The University of North London held a ten-day international workshop this month, examining ways in which Holloway Road, on which the university sits, might be adapted, improved, or changed out of all recognition. The most radical proposal came from a team led by oma, which envisaged Holloway Road in its entirety becoming a gigantic parking space, the linchpin in a monumental park-and-ride scheme. Attending the presentation of this and other proposals last week served as a suitable warm-up for John Prescott's integrated transport review, which reminded us that the clear exposition of principle rarely does a politician harm.
The deputy prime minister has not pulled his punches, and nor should he have. We cannot go on as we are, and only by making radical proposals can we change the conceptual context in which we discuss our future transport arrangements and requirements. The aa 150th anniversary competition last year, set by Cedric Price, opened up ideas about how parts of the City of London could function without vehicles. Now the Architecture Foundation is addressing the same subject, but extending to the whole of the capital (I hope someone does something about travelators - why do pedestrians have to traverse long roads and bridges without help?).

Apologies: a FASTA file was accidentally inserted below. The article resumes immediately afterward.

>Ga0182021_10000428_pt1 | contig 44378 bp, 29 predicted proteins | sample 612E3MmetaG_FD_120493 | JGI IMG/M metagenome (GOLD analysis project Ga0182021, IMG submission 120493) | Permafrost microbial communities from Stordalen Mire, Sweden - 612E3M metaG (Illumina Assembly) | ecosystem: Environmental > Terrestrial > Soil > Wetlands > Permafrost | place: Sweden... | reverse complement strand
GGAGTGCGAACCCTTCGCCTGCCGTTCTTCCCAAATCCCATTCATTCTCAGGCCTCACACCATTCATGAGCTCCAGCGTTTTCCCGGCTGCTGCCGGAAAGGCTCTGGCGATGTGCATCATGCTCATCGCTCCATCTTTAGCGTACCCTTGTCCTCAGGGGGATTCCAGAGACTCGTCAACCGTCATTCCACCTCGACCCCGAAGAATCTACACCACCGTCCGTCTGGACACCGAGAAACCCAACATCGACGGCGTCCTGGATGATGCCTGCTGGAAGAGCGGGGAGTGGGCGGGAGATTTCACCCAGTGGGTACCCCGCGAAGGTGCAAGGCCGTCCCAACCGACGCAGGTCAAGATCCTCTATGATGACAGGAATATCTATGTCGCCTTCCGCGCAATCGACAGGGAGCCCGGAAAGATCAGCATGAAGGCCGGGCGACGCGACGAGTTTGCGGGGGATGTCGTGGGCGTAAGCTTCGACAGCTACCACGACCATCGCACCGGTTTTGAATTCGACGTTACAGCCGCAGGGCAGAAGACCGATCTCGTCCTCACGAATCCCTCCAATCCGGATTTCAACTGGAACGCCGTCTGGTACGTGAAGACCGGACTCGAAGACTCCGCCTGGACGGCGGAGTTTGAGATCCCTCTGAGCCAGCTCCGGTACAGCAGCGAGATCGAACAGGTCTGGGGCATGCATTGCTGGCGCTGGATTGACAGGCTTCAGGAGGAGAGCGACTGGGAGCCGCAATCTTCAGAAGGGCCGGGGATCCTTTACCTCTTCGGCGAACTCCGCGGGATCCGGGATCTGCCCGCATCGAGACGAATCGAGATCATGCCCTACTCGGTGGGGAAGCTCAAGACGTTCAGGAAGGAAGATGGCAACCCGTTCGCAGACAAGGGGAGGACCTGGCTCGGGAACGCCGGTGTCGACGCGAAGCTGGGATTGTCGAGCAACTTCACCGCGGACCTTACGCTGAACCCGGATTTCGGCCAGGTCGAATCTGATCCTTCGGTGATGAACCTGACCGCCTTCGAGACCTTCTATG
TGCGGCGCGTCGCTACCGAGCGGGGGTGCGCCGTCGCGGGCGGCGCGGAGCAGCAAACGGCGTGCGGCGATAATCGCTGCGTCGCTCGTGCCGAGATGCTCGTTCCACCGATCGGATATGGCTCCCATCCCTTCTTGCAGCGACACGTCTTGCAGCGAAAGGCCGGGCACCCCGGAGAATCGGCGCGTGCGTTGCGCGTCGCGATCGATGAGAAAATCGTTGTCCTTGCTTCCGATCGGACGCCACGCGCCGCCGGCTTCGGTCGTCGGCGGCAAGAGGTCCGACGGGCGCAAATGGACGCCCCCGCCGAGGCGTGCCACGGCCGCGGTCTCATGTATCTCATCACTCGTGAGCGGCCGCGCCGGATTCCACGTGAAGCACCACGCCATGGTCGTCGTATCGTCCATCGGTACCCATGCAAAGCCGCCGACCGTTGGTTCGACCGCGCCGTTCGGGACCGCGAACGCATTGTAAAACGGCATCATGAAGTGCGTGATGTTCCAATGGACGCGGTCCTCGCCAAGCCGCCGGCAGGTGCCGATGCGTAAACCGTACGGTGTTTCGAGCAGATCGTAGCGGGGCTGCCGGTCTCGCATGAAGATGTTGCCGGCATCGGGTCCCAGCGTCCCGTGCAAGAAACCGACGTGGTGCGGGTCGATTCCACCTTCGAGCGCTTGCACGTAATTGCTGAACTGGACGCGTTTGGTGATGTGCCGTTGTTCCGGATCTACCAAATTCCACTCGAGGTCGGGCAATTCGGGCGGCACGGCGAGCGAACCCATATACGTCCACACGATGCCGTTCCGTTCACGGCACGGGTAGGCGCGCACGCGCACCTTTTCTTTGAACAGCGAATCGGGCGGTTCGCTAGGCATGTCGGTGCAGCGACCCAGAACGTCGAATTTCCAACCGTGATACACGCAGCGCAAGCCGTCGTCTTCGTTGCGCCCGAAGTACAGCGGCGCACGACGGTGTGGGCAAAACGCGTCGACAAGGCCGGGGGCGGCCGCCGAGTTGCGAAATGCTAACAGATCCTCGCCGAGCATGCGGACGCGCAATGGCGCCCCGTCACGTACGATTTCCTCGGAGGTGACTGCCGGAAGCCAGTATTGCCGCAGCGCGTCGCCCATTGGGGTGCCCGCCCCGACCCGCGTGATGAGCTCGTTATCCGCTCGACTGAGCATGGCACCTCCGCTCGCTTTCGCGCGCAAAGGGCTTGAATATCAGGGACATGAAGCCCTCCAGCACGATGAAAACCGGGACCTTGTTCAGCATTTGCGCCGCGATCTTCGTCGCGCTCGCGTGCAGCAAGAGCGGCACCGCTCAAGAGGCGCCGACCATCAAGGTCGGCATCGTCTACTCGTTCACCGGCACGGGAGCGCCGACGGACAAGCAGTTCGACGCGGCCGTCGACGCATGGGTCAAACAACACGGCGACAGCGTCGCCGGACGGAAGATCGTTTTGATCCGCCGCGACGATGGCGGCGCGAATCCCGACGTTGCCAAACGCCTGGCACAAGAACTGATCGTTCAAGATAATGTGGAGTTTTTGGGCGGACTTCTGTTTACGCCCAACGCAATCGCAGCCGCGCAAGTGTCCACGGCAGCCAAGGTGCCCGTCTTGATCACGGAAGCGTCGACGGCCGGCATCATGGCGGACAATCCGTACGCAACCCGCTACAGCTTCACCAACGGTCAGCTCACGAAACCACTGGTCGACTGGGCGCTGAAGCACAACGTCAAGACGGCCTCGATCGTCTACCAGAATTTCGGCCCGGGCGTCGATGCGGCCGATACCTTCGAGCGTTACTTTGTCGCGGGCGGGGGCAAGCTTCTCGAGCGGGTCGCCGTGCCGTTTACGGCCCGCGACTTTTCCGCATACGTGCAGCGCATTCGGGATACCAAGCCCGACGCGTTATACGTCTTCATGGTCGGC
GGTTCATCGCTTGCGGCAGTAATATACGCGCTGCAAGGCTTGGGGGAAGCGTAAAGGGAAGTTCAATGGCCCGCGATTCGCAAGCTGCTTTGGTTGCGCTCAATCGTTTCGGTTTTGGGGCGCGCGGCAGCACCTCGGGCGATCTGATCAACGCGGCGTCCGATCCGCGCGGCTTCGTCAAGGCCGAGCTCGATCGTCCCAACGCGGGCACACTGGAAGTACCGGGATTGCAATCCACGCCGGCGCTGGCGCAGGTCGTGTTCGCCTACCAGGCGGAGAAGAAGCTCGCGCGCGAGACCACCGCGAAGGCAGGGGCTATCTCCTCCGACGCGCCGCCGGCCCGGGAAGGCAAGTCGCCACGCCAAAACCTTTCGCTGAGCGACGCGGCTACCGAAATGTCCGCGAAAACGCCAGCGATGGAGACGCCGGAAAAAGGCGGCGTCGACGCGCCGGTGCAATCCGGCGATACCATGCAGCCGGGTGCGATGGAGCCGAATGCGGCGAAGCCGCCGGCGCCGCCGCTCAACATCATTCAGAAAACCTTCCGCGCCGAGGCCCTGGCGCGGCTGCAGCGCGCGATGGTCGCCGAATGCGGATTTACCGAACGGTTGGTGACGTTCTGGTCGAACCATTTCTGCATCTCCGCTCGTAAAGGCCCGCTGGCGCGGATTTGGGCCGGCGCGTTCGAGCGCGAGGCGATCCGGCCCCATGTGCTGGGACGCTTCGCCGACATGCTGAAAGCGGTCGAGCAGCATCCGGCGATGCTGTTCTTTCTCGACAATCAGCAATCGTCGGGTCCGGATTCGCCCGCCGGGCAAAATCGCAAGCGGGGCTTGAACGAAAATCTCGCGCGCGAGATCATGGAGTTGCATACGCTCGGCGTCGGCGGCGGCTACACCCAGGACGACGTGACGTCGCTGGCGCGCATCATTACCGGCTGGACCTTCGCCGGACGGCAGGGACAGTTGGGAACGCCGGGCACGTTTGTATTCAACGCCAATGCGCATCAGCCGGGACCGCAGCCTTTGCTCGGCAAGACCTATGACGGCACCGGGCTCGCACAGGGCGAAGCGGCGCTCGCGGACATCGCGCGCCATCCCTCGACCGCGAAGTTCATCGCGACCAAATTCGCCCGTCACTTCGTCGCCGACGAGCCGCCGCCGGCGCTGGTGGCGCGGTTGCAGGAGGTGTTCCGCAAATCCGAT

If there is a worry about the integrated transport policy, it is that it will turn into an anti-car vendetta. This would be unfortunate. Integration does not exclude the car; it also means new road-building, especially by-passes, if it is to work as an all-embracing policy. But the scope for fiscal sticks and carrots is enormous; at the moment company-car owners who fail to drive a large number of miles pay extra tax: it is exactly the wrong way round. So too is the split ownership of car parks from rail and tube stations; the car-park owners want to maximise the profits from a monopoly location - thereby discouraging park-and-ride. Mr Prescott's welcome new approach is going to require intelligent action on all fronts.